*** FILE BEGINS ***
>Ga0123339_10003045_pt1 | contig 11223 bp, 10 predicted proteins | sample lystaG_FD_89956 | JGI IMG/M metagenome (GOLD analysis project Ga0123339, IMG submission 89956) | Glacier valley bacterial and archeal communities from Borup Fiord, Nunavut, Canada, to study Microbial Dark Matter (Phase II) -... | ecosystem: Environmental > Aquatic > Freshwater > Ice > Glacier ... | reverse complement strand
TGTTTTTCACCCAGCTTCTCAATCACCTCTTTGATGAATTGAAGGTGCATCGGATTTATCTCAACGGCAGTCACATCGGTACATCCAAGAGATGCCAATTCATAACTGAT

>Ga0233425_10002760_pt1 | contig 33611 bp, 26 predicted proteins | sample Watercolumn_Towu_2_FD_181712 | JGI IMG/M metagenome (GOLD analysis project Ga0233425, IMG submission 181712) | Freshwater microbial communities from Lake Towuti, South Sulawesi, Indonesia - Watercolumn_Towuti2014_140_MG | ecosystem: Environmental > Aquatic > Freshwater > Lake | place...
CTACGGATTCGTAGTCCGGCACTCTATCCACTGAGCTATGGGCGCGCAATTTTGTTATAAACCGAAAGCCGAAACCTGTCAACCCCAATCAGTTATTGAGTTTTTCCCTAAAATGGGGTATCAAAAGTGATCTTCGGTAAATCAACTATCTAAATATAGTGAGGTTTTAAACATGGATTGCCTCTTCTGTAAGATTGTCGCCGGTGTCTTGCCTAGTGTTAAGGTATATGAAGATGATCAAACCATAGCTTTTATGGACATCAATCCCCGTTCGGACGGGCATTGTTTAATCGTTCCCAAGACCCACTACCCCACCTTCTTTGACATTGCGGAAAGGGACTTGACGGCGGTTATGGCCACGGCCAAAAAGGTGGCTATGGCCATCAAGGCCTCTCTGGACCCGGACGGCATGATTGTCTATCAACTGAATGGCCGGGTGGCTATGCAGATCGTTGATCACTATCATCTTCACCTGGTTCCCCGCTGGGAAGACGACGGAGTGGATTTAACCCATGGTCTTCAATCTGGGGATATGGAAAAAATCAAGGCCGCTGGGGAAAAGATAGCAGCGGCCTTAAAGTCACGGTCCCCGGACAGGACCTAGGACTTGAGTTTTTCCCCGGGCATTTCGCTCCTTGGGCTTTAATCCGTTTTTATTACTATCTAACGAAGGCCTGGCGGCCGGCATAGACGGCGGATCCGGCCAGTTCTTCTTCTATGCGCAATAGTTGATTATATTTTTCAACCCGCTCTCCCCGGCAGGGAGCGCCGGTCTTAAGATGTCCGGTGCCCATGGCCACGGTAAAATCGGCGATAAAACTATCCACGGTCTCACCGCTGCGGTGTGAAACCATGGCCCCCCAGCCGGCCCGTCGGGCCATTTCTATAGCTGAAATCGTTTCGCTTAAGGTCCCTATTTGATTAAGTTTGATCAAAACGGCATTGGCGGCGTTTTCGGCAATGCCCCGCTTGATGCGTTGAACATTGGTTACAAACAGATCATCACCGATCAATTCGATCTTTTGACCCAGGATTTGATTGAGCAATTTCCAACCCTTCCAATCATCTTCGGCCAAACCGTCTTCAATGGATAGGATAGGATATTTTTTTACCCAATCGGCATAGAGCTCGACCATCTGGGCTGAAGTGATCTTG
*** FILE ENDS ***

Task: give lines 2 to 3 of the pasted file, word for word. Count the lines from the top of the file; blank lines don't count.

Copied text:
TGTTTTTCACCCAGCTTCTCAATCACCTCTTTGATGAATTGAAGGTGCATCGGATTTATCTCAACGGCAGTCACATCGGTACATCCAAGAGATGCCAATTCATAACTGAT

>Ga0233425_10002760_pt1 | contig 33611 bp, 26 predicted proteins | sample Watercolumn_Towu_2_FD_181712 | JGI IMG/M metagenome (GOLD analysis project Ga0233425, IMG submission 181712) | Freshwater microbial communities from Lake Towuti, South Sulawesi, Indonesia - Watercolumn_Towuti2014_140_MG | ecosystem: Environmental > Aquatic > Freshwater > Lake | place...